What prompted me to write this post is a recent article by Anthony Cashmore in PNAS. In summary, Cashmore says that the majority of scientists do not believe in the existence of free will any more, and that society should draw conclusions from this, in particular concerning the judicial system, whose concept of responsibility for one’s acts is based on a view of free will that the author no longer considers defendable. But don’t take my word for it, read the article yourself. It’s well written and covers many interesting points.

First of all, let me say that I don’t agree at all with Cashmore’s view that the judicial system should be reformed based on the prevailing view of today’s scientists. I do believe that a modern society should take into account scientific findings, i.e. scientific hypotheses that have withstood a number of attempts at falsification. But mere beliefs of a small subpopulation, even if they are scientists, are not sufficient to justify a radical change of anything. As I will explain below, the question “do human beings possess free will” does not even deserve the label “scientific hypothesis” at this moment, because we have no idea of how we could answer it based on observation and experiment. We cannot claim either to be able to fully understand human behavior in terms of the laws of physics, which would allow us to call free will an unnecessary concept and invoke Occam’s razor to get rid of it. Therefore, at this time, the existence of free will remains the subject of beliefs and scientists’ beliefs are worth no more than anyone else’s.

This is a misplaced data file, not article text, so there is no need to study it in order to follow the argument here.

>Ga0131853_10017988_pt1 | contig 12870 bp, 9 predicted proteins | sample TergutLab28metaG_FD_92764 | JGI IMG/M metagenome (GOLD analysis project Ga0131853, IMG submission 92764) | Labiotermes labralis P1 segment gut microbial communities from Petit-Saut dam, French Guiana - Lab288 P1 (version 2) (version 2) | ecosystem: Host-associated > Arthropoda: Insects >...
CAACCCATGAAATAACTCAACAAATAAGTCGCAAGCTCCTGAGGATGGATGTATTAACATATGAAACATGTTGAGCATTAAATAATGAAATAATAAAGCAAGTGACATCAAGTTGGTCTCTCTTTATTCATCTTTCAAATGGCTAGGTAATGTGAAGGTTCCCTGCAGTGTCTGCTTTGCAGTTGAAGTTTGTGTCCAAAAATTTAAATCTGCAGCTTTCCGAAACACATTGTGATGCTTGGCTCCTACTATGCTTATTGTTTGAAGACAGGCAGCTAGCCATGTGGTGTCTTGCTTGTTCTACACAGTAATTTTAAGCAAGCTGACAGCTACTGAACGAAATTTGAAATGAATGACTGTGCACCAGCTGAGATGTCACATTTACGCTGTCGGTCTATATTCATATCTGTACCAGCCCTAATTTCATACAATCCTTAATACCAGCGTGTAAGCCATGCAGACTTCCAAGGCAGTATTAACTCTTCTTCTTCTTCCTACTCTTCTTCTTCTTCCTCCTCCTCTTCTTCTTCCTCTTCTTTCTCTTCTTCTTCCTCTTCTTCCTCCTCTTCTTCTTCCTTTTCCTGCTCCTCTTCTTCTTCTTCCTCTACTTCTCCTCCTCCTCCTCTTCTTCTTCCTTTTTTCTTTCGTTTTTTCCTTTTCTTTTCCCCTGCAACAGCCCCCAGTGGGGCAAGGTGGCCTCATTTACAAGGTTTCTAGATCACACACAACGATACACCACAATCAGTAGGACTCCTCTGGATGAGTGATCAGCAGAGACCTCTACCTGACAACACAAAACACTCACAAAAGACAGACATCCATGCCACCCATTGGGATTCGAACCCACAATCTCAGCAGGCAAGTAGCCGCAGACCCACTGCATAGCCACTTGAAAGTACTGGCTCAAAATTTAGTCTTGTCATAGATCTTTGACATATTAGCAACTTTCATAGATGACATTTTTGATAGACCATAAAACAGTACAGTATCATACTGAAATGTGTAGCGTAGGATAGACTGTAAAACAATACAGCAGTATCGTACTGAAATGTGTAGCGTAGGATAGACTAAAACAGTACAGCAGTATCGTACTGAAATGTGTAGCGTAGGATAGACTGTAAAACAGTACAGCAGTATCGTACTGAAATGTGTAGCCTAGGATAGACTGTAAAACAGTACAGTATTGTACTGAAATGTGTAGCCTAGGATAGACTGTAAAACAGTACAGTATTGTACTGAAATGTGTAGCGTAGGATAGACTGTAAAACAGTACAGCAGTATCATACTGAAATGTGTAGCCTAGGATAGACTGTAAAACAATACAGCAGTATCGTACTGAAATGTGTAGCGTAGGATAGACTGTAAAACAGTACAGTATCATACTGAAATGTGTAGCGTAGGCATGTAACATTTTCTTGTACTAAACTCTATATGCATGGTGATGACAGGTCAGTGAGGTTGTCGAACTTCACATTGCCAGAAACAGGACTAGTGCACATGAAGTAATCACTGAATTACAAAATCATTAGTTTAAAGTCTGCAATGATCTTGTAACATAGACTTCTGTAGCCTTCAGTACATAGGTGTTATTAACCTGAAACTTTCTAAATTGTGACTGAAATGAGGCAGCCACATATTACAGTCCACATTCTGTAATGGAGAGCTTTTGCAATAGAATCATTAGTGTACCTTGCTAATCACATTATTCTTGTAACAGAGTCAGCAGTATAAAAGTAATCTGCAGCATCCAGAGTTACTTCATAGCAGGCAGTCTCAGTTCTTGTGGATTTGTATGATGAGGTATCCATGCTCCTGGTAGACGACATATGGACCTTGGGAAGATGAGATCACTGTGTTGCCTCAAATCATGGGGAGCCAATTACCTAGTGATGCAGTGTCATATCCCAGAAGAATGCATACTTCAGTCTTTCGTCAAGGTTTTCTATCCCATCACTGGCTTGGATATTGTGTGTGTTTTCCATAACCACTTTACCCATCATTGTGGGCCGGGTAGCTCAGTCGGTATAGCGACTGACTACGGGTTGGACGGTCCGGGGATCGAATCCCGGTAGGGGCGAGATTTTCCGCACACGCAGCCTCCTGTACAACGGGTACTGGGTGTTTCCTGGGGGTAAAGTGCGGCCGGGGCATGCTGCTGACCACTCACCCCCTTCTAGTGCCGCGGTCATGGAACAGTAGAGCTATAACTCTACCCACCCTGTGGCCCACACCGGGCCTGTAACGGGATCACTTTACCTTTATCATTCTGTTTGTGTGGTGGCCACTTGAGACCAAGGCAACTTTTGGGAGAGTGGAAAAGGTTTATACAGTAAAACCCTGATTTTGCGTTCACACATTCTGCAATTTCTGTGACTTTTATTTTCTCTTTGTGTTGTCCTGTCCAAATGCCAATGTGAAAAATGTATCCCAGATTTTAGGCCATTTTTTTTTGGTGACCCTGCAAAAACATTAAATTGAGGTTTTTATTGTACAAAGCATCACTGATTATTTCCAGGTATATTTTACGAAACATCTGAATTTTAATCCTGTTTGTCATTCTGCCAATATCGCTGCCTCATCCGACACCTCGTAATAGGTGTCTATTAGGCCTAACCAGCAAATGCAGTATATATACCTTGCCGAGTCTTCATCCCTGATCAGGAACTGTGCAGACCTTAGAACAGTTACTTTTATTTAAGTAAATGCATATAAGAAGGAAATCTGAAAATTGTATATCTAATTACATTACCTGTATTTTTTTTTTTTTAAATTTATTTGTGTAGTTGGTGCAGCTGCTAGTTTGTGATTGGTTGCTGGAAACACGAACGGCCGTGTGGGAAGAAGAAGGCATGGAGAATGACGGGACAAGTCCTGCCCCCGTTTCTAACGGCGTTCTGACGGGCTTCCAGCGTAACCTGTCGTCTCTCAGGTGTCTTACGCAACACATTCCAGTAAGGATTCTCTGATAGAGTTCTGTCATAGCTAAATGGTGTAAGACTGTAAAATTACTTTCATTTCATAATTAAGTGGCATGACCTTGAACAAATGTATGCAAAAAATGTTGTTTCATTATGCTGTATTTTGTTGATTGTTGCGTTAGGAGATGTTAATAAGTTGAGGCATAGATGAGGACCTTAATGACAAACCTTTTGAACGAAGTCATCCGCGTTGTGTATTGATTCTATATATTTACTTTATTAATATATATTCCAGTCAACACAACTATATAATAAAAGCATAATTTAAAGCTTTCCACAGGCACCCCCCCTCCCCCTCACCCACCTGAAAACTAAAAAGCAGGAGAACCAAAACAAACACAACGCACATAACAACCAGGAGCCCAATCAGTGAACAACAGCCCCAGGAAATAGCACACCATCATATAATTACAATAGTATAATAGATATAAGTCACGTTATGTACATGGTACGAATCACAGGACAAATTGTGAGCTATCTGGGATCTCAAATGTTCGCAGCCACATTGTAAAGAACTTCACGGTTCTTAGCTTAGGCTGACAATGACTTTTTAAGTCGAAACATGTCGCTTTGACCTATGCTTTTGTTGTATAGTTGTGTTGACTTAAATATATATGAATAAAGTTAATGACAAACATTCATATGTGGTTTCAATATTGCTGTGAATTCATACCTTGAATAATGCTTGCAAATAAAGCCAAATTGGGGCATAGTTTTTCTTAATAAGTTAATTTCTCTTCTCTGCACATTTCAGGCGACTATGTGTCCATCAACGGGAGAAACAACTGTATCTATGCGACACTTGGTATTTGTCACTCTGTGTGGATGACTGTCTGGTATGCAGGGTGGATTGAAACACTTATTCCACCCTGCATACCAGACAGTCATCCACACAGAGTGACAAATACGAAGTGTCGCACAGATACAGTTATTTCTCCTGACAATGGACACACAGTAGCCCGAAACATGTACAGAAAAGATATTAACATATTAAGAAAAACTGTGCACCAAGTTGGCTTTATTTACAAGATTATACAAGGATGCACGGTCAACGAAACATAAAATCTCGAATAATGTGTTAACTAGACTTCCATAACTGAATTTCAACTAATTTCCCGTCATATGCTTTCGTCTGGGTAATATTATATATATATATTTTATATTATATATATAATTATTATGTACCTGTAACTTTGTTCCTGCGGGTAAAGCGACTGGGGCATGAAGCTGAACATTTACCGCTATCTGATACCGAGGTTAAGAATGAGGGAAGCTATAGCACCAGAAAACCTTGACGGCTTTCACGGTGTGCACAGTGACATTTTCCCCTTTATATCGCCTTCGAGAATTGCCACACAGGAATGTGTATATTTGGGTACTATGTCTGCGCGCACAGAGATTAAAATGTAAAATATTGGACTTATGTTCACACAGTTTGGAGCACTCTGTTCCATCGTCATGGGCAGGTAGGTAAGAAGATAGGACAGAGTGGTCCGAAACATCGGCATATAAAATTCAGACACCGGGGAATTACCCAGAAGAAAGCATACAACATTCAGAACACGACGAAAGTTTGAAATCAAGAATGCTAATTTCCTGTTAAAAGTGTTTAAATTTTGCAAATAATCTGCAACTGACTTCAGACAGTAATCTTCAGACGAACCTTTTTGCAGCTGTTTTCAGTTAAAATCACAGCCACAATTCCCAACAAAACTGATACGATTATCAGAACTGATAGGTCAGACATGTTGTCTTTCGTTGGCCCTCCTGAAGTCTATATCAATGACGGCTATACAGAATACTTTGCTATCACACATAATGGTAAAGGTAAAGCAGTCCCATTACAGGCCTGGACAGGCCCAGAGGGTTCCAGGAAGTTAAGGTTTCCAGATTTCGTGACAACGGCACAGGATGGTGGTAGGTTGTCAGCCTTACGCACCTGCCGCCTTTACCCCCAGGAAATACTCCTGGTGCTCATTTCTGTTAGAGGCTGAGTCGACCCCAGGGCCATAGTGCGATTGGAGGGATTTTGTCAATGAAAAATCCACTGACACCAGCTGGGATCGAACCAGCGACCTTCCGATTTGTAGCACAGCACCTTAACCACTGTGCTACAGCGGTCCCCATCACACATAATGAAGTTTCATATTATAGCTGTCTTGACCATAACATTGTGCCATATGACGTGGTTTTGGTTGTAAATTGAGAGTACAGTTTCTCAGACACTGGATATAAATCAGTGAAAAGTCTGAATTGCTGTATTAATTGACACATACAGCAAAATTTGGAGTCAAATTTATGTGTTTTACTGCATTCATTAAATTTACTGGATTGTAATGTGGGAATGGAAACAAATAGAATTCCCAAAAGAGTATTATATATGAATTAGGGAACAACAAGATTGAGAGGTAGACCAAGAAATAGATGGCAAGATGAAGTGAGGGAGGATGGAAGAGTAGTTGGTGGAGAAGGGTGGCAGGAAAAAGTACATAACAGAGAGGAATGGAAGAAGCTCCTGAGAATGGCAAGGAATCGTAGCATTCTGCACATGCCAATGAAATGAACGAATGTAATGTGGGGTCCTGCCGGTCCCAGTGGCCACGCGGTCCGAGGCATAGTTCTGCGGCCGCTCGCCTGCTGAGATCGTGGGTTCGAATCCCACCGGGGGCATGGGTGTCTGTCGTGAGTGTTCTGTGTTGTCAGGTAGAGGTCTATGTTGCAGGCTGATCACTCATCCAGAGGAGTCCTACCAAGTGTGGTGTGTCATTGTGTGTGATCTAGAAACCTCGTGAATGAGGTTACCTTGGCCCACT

There is also a peculiar circularity to any argument about what “should” be done as a consequence of the non-existence of free will: if that hypothesis is true, nobody can decide anything! If humans have no free will, then societies don’t have it either, and our judicial system is just as much a consequence of the laws of nature as my perceived decision to take coffee rather than tea for breakfast this morning.

Back to the main topic of this post: the relation between science and free will. It starts with the observation of a clear conflict. Science is about identifying regularities in the world that surrounds us, which permit the construction of detailed and testable theories. The first scientific theories were all about deterministic phenomena: given the initial state of some well-defined physical system (think of a clockwork, for example), the state of the system at any time in the future can be predicted with certainty. Later, stochastic phenomena entered the scientific world view. With stochasticity, the detailed behavior of a system is no longer predictable, but certain average properties still are. For example, we can predict how the temperature and pressure of water will change when we heat it, even though we cannot predict how each individual molecule will move. It is still a subject of debate whether stochastic elements exist in the fundamental laws of nature (quantum physics being the most popular candidate), or if they are merely a way of describing complex systems whose state we cannot analyze in detail due to insufficient resources. But scientists agree that a scientific theory may contain two forms of causality: determinism and stochasticity.